In the Govans neighborhood, the man sitting on the lawn on the right is William Howard McLean, Jr, a young accountant in Baltimore. His friends call him “Unk.” He has a birthmark on the left side of his face, what we now call a port wine stain, although he just calls it “my birthmark.” He parts his hair on the left, a shock of it flows across his forehead. In his arms is his young wife, Dorothea, a recent graduate of the Maryland Normal School. They pose in front of the porch of the family home on Beaumont Avenue, a big house that will become deeply revered in the lore of the extended family. The mere mention of “Beaumont Avenue” in the decades to come will flavor a conversation with semi-mystical connotations of stability, energy, hope, and happy survival during the first half of the 20th century.
This young couple have a secret. Nothing nefarious! Heaven’s! Why would you think such a thing?
This is their secret: 1/8.
And you are waiting for me to tell you what it means. My smile, you can see, is a bit wan, a prelude to a chortle, in fact. Because I don’t know. Because this secret was never revealed, despite the pleadings and trickery and clever ruses that we tried to use to extract a confession.
These are my parents. Bill and Dot. Mom and Dad.
There were some inviolable rules growing up, not the least of which was that holidays and birthdays and anniversaries would be honored. This meant that you had to buy a card, sign it, and present it to the correct recipient no later than before midnight on the date of the occasion. My mother’s birthday, May 10, is a day I frequently remember as the occasion for my mother to describe, in morally graphic detail, the degree to which my soul had lapsed into purgatory for failing to get that card. It is a dark place. But never mind my obsidian heart. The giving and receiving of cards also required that we augment Hallmark’s perfectly acceptable sentiments with some of our own – not exhaustive, but decent. mannerly, … sentimental. And here’s the mystery. On every one of their cards to each other, my parents invariably, just along the bottom margin would appear their secret code, would jot the following hieroglyphic message to each other:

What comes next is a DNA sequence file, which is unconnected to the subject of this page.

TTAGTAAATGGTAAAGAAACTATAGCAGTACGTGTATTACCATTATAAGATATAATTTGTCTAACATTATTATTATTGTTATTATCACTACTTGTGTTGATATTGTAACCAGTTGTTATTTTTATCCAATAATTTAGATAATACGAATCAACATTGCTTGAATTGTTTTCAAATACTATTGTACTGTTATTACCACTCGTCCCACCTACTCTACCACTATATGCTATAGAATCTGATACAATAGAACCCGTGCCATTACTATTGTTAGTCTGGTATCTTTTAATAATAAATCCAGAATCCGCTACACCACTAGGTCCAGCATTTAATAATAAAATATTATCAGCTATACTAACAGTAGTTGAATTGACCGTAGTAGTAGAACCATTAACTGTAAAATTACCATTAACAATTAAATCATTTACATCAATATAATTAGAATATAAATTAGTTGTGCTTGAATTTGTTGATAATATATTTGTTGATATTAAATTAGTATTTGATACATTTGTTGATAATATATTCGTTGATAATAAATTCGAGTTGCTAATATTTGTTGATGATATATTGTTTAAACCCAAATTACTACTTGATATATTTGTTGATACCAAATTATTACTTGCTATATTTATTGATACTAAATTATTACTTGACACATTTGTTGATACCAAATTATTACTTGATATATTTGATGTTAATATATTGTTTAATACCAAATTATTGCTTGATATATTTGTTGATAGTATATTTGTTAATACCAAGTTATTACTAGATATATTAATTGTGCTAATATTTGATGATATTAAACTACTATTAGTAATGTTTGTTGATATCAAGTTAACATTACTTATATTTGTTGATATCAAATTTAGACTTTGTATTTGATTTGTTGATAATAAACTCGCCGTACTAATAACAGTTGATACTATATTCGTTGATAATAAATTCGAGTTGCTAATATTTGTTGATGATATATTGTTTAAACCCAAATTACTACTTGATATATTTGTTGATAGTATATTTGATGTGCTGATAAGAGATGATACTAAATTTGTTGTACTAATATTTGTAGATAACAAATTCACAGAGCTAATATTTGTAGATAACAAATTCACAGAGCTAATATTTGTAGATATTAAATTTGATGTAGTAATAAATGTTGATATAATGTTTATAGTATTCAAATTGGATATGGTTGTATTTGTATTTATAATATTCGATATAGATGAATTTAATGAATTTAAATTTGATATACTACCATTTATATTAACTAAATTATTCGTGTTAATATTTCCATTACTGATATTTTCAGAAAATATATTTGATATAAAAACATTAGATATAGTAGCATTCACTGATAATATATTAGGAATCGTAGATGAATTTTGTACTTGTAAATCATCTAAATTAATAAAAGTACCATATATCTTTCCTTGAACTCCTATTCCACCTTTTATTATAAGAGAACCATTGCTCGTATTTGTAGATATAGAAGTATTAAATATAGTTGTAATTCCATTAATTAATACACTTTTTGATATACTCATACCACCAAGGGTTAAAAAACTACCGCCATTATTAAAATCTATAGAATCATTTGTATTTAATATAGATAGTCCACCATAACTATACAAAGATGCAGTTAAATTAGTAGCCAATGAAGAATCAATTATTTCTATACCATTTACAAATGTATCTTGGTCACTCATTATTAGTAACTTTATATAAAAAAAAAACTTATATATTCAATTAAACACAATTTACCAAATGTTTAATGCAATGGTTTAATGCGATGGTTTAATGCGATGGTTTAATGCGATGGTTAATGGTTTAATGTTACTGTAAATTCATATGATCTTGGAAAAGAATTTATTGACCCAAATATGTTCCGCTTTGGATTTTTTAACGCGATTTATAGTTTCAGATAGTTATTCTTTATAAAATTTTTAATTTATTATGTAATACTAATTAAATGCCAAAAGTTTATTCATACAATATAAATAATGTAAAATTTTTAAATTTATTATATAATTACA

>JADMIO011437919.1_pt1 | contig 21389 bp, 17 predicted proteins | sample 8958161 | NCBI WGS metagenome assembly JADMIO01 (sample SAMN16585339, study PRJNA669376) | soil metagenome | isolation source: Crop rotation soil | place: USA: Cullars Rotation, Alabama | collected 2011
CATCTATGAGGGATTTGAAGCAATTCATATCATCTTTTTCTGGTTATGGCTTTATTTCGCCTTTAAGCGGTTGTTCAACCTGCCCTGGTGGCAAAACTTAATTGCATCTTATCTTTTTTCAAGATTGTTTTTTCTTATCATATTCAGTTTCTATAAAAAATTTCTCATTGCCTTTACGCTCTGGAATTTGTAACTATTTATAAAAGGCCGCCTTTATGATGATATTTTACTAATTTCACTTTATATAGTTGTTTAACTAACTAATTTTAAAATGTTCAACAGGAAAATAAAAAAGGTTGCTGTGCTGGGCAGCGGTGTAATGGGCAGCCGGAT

1/8 1/8 1/8 1/8 1/8
Always in multiples. But the exact number of repetitions did not seem to be important, and when pressed to explain, both would simply say ‘this is between us,’ and never could we three kids ever drag even the slightest detail out of them. They would smile, like Madonnas, and would give the other a peck on the lips, never lingering, but with a mutual twinkle in their eyes.
I think in this picture, in the early days of a long relationship, is where we find 1/8. If I look hard enough, and even though the print is grainy, I can just see that it’s written all over their faces.